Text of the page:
Mayer-Rokitansky-Küster-Hauser (MRKH) syndrome (also referred to as Mayer-Rokitansky syndrome or Rokitansky-Küster-Hauser syndrome) consists of vaginal aplasia with other müllerian (ie, paramesonephric) duct abnormalities.[1] Its penetrance varies, as does the involvement of other organ systems. Type I MRKH syndrome is characterized by an isolated absence of the proximal two thirds of the vagina, whereas type II is marked by other malformations; these include vertebral, cardiac, urologic (upper tract), and otologic anomalies.[2]

In both types, the extent of vaginal aplasia varies, ranging from virtually absent to virtually inconsequential. MRKH syndrome usually remains undetected until the patient presents with primary amenorrhea despite normal female sexual development. MRKH syndrome is the second most common cause of primary amenorrhea.

MRKH syndrome has psychological consequences, but its physiologic defects are surgically treatable. Surgical correction permits normal sexual function and, possibly, reproduction with assisted techniques.



At approximately 5 weeks' gestation, the müllerian ducts stop developing. The skeleton, which is derived from the embryonic mesoderm, is vulnerable to developmental disturbances at this time. The uterus, the cervix, and the upper two thirds of the vagina form from the fused caudal ends of the müllerian ducts. Fallopian tubes develop from the unfused upper ends; the renal system simultaneously develops from the wolffian (ie, mesonephric) ducts. Ovarian function is preserved because the ovaries originate within the primitive ectoderm, independent of the mesonephros.



A postulation is that the müllerian duct system ceases development during gestational days 44-48, for reasons yet to be fully elucidated. MRKH syndrome was previously thought to be a sporadic anomaly, but familial cases support the hypothesis of a genetic etiology and are receiving increased attention. Although the precise gene has not yet been identified, this syndrome appears to be transmitted in an autosomal dominant fashion, with incomplete penetrance and variable expressivity.[2]  It has been suggested that the pathogenesis of the condition may be multifactorial.[8]



The incidence of congenital absence of the vagina is 1 per 4000-5000 female births. As noted, MRKH syndrome has generally been thought to be a sporadic condition, and female relatives of the patient apparently have no increased risk; however, familial clustering is reported with increasing frequency.

MRKH syndrome is a congenital disorder that is present at birth but may remain undiagnosed until adolescence or early adulthood. It only affects females, and no racial predisposition has been identified.



The patient may have normal sexual functioning after surgical reconstruction. However, surgical reconstruction does not establish the ability to conceive through natural means. Conception cannot occur without the aid of assisted reproductive techniques.


Patient Education

To achieve optimal results, stress compliance with a home dilation schedule.

Thoroughly discuss the embryonic development of the reproductive system with the patient if the patient is interested and is able to use the information.

Because the ovaries in a patient with MRKH syndrome are normal, genetic offspring are possible through the use of a gestational carrier.

If indicated, refer the patient for psychological counseling to explore gender identity issues.

For patient education resources, see the Women's Health Center, as well as Amenorrhea and Female Sexual Problems.

Contributor Information and Disclosures

Andrew J Kirsch, MD, FAAP, FACS Clinical Professor of Urology, Chief of Pediatric Urology, Emory University School of Medicine, Children's Healthcare of Atlanta; Partner, Georgia Urology, PA

Andrew J Kirsch, MD, FAAP, FACS is a member of the following medical societies: American Academy of Pediatrics, American Urological Association, Society for Fetal Urology

Disclosure: Received consulting fee from Salix for speaking and teaching; Received royalty from Cook for device.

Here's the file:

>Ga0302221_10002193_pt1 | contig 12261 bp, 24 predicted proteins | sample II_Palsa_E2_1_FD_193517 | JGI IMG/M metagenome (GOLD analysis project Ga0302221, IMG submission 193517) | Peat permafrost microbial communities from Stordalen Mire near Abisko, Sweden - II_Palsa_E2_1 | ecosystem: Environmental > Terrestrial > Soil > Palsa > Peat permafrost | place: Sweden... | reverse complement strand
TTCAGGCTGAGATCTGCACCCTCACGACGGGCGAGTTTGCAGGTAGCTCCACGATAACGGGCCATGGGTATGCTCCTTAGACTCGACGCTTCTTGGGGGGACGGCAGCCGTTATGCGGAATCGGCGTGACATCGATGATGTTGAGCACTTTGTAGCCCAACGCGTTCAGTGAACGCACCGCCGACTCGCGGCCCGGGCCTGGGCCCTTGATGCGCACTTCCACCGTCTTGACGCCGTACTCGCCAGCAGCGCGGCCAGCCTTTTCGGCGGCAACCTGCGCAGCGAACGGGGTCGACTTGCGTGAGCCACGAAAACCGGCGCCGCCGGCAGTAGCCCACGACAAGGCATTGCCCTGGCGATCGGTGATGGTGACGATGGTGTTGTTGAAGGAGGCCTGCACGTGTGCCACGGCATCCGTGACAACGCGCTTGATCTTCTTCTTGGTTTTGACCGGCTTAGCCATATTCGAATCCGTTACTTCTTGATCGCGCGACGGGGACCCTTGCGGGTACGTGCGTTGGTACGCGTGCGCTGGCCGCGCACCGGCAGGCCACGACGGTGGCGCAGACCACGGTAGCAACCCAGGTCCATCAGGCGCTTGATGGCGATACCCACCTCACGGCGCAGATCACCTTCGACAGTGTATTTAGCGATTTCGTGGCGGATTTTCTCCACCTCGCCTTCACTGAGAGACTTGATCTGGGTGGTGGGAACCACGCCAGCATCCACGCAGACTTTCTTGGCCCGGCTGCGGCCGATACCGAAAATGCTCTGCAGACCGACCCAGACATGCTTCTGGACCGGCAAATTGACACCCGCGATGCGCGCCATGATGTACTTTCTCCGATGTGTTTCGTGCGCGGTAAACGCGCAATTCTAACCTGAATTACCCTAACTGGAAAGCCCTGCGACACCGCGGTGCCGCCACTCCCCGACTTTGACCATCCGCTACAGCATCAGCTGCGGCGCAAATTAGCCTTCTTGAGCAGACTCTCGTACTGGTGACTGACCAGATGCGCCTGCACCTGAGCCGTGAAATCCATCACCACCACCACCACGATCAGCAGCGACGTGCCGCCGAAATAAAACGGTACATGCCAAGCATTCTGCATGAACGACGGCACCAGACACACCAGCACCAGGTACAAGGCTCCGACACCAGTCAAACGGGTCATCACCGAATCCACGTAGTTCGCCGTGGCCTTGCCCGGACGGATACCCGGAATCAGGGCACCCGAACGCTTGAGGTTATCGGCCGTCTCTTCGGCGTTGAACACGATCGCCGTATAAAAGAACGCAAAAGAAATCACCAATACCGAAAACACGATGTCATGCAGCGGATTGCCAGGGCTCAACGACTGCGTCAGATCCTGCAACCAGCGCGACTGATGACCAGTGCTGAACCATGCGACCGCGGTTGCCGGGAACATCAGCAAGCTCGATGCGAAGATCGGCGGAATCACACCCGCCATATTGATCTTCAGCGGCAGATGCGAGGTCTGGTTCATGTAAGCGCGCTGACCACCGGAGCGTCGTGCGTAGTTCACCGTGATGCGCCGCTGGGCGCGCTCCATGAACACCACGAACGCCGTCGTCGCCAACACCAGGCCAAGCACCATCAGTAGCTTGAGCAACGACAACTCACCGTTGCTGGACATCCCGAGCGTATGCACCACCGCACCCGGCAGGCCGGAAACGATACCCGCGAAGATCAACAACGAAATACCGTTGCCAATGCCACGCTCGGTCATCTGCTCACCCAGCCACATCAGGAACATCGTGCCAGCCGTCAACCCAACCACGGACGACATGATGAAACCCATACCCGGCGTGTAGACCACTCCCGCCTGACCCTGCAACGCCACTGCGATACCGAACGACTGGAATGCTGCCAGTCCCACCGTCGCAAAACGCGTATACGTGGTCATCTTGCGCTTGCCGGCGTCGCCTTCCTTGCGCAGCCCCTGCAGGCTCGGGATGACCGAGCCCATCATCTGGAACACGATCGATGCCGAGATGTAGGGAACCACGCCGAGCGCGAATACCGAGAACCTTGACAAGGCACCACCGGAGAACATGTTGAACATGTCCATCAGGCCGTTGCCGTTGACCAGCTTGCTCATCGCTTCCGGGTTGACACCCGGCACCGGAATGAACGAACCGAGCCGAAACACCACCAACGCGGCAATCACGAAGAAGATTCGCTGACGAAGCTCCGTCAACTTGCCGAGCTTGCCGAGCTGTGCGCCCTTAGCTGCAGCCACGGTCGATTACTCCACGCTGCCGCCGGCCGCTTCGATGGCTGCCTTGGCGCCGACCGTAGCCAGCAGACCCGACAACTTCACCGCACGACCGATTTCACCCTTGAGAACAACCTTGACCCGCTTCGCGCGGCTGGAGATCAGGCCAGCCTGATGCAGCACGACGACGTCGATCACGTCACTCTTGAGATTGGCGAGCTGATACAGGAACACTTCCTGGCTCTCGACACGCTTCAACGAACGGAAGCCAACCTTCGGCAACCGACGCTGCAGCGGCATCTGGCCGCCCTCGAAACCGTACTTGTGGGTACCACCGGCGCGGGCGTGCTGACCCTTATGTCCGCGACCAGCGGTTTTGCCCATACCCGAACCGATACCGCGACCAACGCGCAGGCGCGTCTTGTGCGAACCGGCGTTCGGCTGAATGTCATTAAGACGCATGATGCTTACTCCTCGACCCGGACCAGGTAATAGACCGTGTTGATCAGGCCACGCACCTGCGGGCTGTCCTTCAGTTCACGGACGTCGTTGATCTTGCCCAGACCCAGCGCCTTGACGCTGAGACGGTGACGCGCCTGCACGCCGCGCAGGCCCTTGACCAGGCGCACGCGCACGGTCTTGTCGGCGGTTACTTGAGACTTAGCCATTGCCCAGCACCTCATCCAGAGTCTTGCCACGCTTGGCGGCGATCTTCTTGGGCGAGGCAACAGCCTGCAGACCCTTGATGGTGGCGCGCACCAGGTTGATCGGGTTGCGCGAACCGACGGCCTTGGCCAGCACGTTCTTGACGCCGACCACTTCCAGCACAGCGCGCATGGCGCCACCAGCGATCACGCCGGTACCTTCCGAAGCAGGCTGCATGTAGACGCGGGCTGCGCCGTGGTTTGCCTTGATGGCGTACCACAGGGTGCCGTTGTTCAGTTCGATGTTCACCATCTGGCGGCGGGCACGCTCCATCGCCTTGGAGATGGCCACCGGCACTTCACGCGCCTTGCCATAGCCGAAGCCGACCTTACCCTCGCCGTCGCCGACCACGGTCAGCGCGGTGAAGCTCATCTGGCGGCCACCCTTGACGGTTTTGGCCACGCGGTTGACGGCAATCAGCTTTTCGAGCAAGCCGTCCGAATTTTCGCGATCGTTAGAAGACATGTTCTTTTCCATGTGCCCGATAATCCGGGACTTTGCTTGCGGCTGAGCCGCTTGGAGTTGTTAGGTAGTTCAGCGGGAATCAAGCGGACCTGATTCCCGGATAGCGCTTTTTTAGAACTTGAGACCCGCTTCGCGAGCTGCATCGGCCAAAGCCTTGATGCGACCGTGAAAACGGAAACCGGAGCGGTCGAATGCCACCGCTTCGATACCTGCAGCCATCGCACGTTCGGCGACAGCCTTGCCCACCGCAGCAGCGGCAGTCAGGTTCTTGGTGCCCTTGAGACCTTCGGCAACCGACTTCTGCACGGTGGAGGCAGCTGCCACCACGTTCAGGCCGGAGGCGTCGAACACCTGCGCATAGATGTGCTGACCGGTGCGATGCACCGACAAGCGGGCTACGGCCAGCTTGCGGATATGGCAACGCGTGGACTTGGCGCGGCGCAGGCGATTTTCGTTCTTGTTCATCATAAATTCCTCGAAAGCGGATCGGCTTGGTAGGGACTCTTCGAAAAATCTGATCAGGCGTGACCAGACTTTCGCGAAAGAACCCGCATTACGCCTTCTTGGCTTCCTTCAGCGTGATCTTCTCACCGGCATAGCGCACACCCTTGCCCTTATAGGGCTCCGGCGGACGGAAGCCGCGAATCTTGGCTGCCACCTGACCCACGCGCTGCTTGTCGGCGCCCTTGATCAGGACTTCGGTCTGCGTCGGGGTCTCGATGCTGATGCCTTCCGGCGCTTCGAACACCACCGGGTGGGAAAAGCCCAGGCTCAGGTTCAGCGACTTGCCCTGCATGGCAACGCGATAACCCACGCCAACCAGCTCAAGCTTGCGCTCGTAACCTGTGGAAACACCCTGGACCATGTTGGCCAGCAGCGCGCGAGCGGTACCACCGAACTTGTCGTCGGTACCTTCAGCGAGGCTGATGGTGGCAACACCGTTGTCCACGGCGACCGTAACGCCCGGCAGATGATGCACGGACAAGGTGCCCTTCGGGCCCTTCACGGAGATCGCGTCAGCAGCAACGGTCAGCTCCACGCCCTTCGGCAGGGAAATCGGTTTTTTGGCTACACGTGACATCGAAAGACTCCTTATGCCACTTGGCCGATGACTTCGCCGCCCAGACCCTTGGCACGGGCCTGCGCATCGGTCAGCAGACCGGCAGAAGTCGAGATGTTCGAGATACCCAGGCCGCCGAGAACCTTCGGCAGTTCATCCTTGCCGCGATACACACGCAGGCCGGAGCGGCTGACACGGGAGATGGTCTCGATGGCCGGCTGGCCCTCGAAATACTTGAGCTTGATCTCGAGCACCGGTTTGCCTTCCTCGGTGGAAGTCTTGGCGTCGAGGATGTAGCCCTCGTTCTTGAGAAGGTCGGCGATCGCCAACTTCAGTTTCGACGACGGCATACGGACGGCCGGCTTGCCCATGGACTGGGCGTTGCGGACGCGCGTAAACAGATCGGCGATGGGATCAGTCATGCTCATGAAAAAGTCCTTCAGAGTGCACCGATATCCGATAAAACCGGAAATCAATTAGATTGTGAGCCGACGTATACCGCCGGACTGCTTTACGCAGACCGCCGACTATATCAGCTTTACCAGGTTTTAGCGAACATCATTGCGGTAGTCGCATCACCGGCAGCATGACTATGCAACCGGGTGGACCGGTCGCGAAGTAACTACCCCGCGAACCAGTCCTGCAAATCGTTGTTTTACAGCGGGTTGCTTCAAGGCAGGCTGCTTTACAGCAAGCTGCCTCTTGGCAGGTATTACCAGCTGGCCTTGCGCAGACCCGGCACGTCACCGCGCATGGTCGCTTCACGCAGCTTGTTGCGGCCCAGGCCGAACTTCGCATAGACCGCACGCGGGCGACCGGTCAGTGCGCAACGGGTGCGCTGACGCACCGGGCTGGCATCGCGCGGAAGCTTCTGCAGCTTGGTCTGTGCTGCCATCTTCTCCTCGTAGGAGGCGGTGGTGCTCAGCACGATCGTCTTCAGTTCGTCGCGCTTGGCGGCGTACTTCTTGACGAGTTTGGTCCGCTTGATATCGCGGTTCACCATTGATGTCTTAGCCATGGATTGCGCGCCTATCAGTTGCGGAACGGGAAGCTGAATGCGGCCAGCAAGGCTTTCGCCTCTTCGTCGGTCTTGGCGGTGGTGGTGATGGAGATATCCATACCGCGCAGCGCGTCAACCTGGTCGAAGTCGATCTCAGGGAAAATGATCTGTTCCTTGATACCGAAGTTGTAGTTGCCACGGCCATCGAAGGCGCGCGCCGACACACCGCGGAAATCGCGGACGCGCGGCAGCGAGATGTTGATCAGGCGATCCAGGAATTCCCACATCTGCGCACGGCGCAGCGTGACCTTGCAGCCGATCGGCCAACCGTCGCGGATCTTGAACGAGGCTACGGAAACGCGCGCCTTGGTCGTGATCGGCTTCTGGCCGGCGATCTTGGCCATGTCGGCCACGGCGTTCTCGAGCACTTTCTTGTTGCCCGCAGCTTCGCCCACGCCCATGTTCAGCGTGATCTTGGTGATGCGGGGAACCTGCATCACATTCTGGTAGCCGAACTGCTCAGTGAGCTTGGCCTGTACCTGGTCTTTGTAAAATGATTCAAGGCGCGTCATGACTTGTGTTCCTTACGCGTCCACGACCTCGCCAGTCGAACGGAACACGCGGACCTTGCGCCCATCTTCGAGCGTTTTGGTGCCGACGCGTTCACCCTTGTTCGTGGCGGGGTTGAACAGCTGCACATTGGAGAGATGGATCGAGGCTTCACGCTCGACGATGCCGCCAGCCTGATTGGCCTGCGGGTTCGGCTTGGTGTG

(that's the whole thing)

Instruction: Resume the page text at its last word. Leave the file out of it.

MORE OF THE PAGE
Suzanne M Carter, MS Senior Genetic Counselor, Associate, Department of Obstetrics and Gynecology, Division of Reproductive Genetics, Montefiore Medical Center, Albert Einstein College of Medicine

Suzanne M Carter, MS is a member of the following medical societies: American Bar Association

Disclosure: Nothing to disclose.

Susan J Gross, MD, FRCSC, FACOG, FACMG Codirector, Division of Reproduction Genetics, Associate Professor, Department of Obstetrics and Gynecology, Albert Einstein College of Medicine

Susan J Gross, MD, FRCSC, FACOG, FACMG is a member of the following medical societies: American College of Medical Genetics and Genomics, American College of Obstetricians and Gynecologists, American Institute of Ultrasound in Medicine, American Medical Association, American Society of Human Genetics, Royal College of Physicians and Surgeons of Canada

Disclosure: Nothing to disclose.

Jonathan D Kaye, MD Fellow in Pediatric Urologic Surgery, Department of Urology, Emory University School of Medicine

Jonathan D Kaye, MD is a member of the following medical societies: American Medical Association, American Urological Association, Endourological Society

Disclosure: Nothing to disclose.

Specialty Editor Board

Mary L Windle, PharmD Adjunct Associate Professor, University of Nebraska Medical Center College of Pharmacy; Editor-in-Chief, Medscape Drug Reference

Disclosure: Nothing to disclose.

Wayne Wolfram, MD, MPH Professor, Department of Emergency Medicine, Mercy St Vincent Medical Center; Chairman, Pediatric Institutional Review Board, Mercy St Vincent Medical Center, Toledo, Ohio

Wayne Wolfram, MD, MPH is a member of the following medical societies: American Academy of Emergency Medicine, American Academy of Pediatrics, Society for Academic Emergency Medicine

Disclosure: Nothing to disclose.

Chief Editor

Andrea L Zuckerman, MD Associate Professor of Obstetrics/Gynecology, Tufts University School of Medicine; Division Director, Pediatric and Adolescent Gynecology, Tufts Medical Center

Andrea L Zuckerman, MD is a member of the following medical societies: American College of Obstetricians and Gynecologists, Massachusetts Medical Society, North American Society for Pediatric and Adolescent Gynecology

Disclosure: Nothing to disclose.

Additional Contributors

Elizabeth Alderman, MD Director, Pediatric Residency Program, Director of Fellowship Training Program, Adolescent Medicine, Professor of Clinical Pediatrics, Department of Pediatrics, Division of Adolescent Medicine, Albert Einstein College of Medicine and Children's Hospital at Montefiore

Elizabeth Alderman, MD is a member of the following medical societies: American Academy of Pediatrics, American Pediatric Society, North American Society for Pediatric and Adolescent Gynecology, Society for Adolescent Health and Medicine

Disclosure: Nothing to disclose.